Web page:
With Winterburn Fine Art, Steve Winterburn has turned his passion for creating timeless sculpture into a prestigious family-run affair
Steve Winterburn believes great art should be a passion, but that it should also be a challenge. Originally a painter of wildlife, he turned to sculpture as he found the form more demanding, forcing him to dig deeper, and yielding more powerful results as a consequence. Working alongside his wife and two children, he created Winterburn Fine Art to make finely detailed, beautifully finished sculptures in bronze and silver.
Steve’s work includes intricate Art Deco-style Chinese dragons, large reproductions of people and animals, and even abstract or surreal shapes. Clients include internationally acclaimed musicians, Premier League football clubs, wealthy individuals and major corporations. Examples of his pieces can be seen in venues as prestigious as Wembley Stadium in London and the National Memorial Arboretum in Staffordshire, while others can be purchased in galleries across the world or high-end shops such as Harrods. “We deliver bespoke work at the highest end of the market,” says Steve. “As a family we put our heart and soul into it – we live and breathe this business. Everything has our name on it. It’s our badge, our emblem.”
When Steve first switched from painting to sculpture, he would send his pieces to commercial foundries to be completed. But he wanted control over the timeline and every aspect of the sculpture-making process, so he built a foundry and learned how to operate it. He sketches designs dozens of times by hand before working with his son and daughter to make the moulds and create a perfect finish. Everything is done by hand and eye, resulting in work that contains the essence of human skill, imagination and soul – all of which, he believes, are essential for the creation of timeless art.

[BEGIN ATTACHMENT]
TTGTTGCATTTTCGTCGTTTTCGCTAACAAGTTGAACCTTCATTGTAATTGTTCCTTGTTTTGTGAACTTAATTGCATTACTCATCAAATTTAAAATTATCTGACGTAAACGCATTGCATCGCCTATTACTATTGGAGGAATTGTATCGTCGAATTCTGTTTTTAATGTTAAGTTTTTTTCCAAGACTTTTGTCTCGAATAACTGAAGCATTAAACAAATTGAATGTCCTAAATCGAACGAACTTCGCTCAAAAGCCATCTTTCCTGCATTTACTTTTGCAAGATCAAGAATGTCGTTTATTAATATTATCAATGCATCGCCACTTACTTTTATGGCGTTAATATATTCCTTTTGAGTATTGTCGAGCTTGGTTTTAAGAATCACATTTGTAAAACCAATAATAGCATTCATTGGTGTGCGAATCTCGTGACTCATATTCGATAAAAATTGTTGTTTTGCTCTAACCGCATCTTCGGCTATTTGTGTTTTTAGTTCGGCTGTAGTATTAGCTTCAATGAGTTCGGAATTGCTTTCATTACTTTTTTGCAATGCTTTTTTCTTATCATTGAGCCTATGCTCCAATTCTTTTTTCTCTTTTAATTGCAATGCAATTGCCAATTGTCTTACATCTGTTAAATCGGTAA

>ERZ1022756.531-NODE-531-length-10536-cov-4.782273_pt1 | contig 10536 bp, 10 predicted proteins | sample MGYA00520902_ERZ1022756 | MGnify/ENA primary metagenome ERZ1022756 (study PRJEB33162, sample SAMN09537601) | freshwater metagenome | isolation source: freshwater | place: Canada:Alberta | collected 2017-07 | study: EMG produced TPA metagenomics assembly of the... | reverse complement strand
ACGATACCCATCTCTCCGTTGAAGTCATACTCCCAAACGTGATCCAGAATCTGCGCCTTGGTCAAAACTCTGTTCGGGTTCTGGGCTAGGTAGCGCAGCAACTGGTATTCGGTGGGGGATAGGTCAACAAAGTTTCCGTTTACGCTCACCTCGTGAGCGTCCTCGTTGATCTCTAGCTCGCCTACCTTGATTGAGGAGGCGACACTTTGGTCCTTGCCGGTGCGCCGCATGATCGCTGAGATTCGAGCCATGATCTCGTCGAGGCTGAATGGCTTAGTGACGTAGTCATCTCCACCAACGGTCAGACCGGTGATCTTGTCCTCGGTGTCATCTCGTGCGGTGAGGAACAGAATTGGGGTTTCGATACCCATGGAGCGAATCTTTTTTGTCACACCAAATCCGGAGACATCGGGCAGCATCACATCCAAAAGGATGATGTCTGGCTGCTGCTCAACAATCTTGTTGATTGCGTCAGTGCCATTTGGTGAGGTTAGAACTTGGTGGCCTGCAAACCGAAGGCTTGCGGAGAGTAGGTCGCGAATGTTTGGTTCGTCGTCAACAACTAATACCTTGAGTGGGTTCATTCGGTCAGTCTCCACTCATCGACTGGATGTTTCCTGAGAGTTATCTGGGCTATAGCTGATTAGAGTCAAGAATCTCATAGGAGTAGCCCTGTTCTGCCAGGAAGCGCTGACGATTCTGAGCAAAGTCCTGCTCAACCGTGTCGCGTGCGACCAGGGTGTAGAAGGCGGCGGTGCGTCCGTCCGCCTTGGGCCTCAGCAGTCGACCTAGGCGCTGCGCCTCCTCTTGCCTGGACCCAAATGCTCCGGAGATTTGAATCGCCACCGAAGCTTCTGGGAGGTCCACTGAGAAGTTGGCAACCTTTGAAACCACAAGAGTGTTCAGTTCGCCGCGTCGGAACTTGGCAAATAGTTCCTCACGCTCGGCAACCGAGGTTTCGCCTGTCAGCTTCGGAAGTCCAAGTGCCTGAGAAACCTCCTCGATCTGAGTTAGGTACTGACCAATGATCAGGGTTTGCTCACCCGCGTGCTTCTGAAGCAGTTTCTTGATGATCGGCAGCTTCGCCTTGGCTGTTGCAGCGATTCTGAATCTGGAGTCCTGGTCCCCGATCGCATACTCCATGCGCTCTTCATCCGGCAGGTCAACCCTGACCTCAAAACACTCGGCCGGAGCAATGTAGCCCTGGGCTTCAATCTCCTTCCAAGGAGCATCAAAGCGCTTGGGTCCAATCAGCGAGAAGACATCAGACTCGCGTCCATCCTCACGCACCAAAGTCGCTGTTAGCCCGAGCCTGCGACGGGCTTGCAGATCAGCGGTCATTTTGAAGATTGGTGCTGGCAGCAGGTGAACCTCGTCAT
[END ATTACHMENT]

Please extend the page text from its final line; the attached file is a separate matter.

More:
“Bronze is timeless – you can go back thousands of years and there’s this legacy of bronze in so many different cultures in every part of the world. It’s amazing to be part of that and to create something that could last for so many years – beautiful art with great craftsmanship, which, like a classic car, will maintain its prestige and have that balance I always seek in my art.”
As a sculptor, Steve constantly seeks new avenues of expression, because he “relishes the chance to try something new”. His influences come from nature and art, and he names Rembrandt Bugatti (younger brother of the esteemed automobile designer and manufacturer Ettore) as one of many artists he admires. This alludes to an era when everything from cars to skyscrapers was designed by artists, who would create objects and buildings to stand the test of time.
Steve admits that “nobody really needs art”, but sometimes it can be transformative – for the audience as much as for the artist. “You need instinctive-thinking people, people with heart and soul to really help it come together,” he says of his clients. “Sculpture is something that lives with you. It becomes part of your family and family’s legacy. People can interact with sculpture, it has a presence and energy when it is done well.”
The challenges of sculpture drive Steve forward, like the engineer who loves to solve a problem. “You have the mould-making, the casting – there are so many parts of the process and every single one is unique and will result in something different. We love these challenges; we are artists and alchemists. As Rodin said, ‘Sculpture is the true art’.”